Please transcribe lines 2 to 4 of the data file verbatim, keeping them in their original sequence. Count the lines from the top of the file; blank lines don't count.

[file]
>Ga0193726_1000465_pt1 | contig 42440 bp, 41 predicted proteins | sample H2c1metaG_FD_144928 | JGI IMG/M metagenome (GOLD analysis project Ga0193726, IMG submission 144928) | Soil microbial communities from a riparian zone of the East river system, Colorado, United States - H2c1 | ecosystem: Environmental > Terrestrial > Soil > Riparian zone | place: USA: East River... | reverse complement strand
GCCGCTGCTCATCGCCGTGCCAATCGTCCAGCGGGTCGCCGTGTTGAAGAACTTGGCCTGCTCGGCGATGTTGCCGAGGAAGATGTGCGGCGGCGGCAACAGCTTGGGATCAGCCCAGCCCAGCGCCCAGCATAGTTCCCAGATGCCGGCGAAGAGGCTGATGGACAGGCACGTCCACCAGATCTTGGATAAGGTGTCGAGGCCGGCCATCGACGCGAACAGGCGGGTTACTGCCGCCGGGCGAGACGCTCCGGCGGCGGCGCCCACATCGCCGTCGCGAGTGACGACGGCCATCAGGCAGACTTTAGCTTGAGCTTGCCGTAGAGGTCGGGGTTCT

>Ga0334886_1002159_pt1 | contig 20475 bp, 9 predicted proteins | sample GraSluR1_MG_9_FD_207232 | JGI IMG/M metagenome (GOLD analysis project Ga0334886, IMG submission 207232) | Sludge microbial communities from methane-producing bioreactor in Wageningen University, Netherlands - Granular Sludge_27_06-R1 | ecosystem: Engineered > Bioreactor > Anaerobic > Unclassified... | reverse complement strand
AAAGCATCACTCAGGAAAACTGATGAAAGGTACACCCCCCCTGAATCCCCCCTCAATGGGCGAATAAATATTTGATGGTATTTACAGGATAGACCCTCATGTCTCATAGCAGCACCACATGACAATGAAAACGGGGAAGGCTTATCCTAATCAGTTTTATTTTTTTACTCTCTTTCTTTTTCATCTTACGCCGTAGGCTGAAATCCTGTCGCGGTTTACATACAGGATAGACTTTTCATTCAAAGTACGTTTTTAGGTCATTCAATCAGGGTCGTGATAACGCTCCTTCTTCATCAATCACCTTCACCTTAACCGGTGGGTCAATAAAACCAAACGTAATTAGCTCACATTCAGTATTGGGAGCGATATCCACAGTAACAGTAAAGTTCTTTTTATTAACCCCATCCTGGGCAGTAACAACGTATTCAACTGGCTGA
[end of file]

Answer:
GCCGCTGCTCATCGCCGTGCCAATCGTCCAGCGGGTCGCCGTGTTGAAGAACTTGGCCTGCTCGGCGATGTTGCCGAGGAAGATGTGCGGCGGCGGCAACAGCTTGGGATCAGCCCAGCCCAGCGCCCAGCATAGTTCCCAGATGCCGGCGAAGAGGCTGATGGACAGGCACGTCCACCAGATCTTGGATAAGGTGTCGAGGCCGGCCATCGACGCGAACAGGCGGGTTACTGCCGCCGGGCGAGACGCTCCGGCGGCGGCGCCCACATCGCCGTCGCGAGTGACGACGGCCATCAGGCAGACTTTAGCTTGAGCTTGCCGTAGAGGTCGGGGTTCT

>Ga0334886_1002159_pt1 | contig 20475 bp, 9 predicted proteins | sample GraSluR1_MG_9_FD_207232 | JGI IMG/M metagenome (GOLD analysis project Ga0334886, IMG submission 207232) | Sludge microbial communities from methane-producing bioreactor in Wageningen University, Netherlands - Granular Sludge_27_06-R1 | ecosystem: Engineered > Bioreactor > Anaerobic > Unclassified... | reverse complement strand
AAAGCATCACTCAGGAAAACTGATGAAAGGTACACCCCCCCTGAATCCCCCCTCAATGGGCGAATAAATATTTGATGGTATTTACAGGATAGACCCTCATGTCTCATAGCAGCACCACATGACAATGAAAACGGGGAAGGCTTATCCTAATCAGTTTTATTTTTTTACTCTCTTTCTTTTTCATCTTACGCCGTAGGCTGAAATCCTGTCGCGGTTTACATACAGGATAGACTTTTCATTCAAAGTACGTTTTTAGGTCATTCAATCAGGGTCGTGATAACGCTCCTTCTTCATCAATCACCTTCACCTTAACCGGTGGGTCAATAAAACCAAACGTAATTAGCTCACATTCAGTATTGGGAGCGATATCCACAGTAACAGTAAAGTTCTTTTTATTAACCCCATCCTGGGCAGTAACAACGTATTCAACTGGCTGA